Wednesday is the deadline for people to comment on whether state prisons should shave years off inmate sentences.
These new credits for good behavior have been in place since May of 2021 as emergency measures.
It's also been met by more than 40 district attorney's suing the California Department of Corrections and Rehabilitations (CDCR).
In December, Corrections officials announced the proposal to make the changes permanent and doing that requires public input.
Under the proposal, a person sentenced for second-degree murder or 15 years-to-life would be automatically eligible for parole after only serving 10 years.
They can also earn extra credit on top of that for being in programs, qualifying even earlier to be released.
San Luis Obispo County District Attorney Dan Dow opposes the proposal.
“We know that just what happened in Sacramento last week, tragedy can happen when the wrong person is let out of prison early,” Dow said, referring to a shooting in Downtown Sacramento that killed six people and injured another 12.
One of the suspects arrested in connection with that deadly mass shooting was released from prison last February after serving less than half of a 10-year sentence for domestic violence and assault.
The 27-year-old suspect was granted credit for good behavior due to Proposition 57, the ballot measure passed by California voters in 2016.
The proposed regulations would permanently increase credits on violent inmates to
33 percent and 66 percent for non-violent second strikers who were previously convicted of a serious or violent felony.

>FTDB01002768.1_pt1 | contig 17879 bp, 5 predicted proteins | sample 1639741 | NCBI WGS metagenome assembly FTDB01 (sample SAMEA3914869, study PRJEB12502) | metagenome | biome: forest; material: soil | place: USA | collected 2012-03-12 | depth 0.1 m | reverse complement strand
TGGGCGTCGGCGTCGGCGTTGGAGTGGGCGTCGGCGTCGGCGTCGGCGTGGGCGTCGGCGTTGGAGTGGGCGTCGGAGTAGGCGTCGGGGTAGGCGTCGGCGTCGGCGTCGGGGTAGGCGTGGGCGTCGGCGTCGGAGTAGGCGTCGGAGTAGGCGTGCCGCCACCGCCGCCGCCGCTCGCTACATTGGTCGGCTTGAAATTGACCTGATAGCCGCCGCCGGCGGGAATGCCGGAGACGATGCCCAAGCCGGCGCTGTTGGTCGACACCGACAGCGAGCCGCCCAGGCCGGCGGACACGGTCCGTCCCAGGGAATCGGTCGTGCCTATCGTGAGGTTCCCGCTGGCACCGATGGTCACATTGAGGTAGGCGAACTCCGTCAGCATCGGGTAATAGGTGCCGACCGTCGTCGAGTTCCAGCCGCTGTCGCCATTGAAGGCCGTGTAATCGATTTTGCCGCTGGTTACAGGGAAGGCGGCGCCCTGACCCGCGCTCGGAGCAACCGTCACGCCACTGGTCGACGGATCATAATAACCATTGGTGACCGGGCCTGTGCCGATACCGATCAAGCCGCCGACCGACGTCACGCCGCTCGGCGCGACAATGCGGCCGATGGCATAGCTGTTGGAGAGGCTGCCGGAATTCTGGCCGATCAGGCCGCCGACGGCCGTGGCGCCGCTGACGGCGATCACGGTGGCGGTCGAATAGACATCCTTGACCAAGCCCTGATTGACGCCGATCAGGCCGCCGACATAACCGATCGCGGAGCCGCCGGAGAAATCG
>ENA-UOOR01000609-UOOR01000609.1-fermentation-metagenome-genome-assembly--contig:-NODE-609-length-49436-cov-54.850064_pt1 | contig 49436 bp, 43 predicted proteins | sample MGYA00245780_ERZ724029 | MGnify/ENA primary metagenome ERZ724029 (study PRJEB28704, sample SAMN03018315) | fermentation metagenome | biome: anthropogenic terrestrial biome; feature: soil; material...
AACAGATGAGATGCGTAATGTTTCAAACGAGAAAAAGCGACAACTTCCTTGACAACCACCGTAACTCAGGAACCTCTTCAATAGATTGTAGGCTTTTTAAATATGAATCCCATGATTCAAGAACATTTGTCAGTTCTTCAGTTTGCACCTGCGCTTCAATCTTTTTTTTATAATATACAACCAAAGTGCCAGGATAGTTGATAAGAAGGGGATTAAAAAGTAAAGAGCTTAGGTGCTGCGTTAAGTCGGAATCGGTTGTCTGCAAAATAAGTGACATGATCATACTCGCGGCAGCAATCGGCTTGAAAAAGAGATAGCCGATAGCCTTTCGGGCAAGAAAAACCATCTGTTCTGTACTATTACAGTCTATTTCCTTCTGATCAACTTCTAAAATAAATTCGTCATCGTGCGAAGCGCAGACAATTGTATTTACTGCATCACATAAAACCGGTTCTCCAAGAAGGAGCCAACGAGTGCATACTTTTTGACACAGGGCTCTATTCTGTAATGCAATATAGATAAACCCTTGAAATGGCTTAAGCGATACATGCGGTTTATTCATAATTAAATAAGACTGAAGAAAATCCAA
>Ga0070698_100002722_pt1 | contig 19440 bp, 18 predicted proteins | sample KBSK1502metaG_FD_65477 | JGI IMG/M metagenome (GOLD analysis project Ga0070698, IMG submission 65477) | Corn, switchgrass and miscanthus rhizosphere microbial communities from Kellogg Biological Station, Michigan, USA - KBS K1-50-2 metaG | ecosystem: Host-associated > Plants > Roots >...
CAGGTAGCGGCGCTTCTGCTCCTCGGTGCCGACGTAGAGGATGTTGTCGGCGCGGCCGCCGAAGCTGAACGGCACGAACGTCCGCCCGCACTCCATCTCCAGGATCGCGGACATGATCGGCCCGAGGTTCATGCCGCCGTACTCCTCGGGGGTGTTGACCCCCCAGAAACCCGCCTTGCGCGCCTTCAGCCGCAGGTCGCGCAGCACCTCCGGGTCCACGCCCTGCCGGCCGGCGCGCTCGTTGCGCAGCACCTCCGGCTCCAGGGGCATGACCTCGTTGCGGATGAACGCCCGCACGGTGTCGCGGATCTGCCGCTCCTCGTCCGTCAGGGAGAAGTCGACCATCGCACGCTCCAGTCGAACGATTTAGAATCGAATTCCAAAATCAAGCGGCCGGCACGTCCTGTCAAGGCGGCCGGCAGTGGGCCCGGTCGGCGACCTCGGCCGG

“That means if you're sentenced to 10 years for domestic violence, you could get out after three years and four months,” Dow said.
Those convicted of rape of an unconscious person, human trafficking or assault with a deadly weapon could also be released after serving only a third of their sentence.
Supporters of the change, like Dora Pacheco, say it provides incentive for good behavior in custody.
Pacheco’s husband was released from the California Men's Colony under Prop 57.
“He's doing great, he's working,” Pacheco says of her husband, adding that it depends on the person, but she believes change is possible for others who also may be released early in the future.
“Depending on the support and the help and the programs, I think there's a chance,” she said.
The CDCR provided the following statement to KSBY:
California has made credit-earning opportunities accessible to incarcerated individuals for many decades, and increasing the rate of credit earning in furtherance of Proposition 57--which was overwhelmingly approved by voters in 2016--provides a compelling reason for individuals to engage in positive programming while serving their time. This can lead to improved behavior and instilling pro-social and vocational/educational skills to assist people in finding success, and avoiding recidivism, after incarceration.
CDCR proposed updated emergency regulations in December, and throughout the regulatory process, the department has consistently engaged with various stakeholders to ensure transparency and communication. We will review all input from the public following the end of the public comment period later this month.
Written comments about the proposed regulations can be e-mailed through Wednesday to RPMB@cdcr.ca.gov.
Comments must include the rule number, NCR 22-03, OAL Notice File No. Z2022-0215-10.
The public teleconference hearing is scheduled for 10 a.m. on Thursday.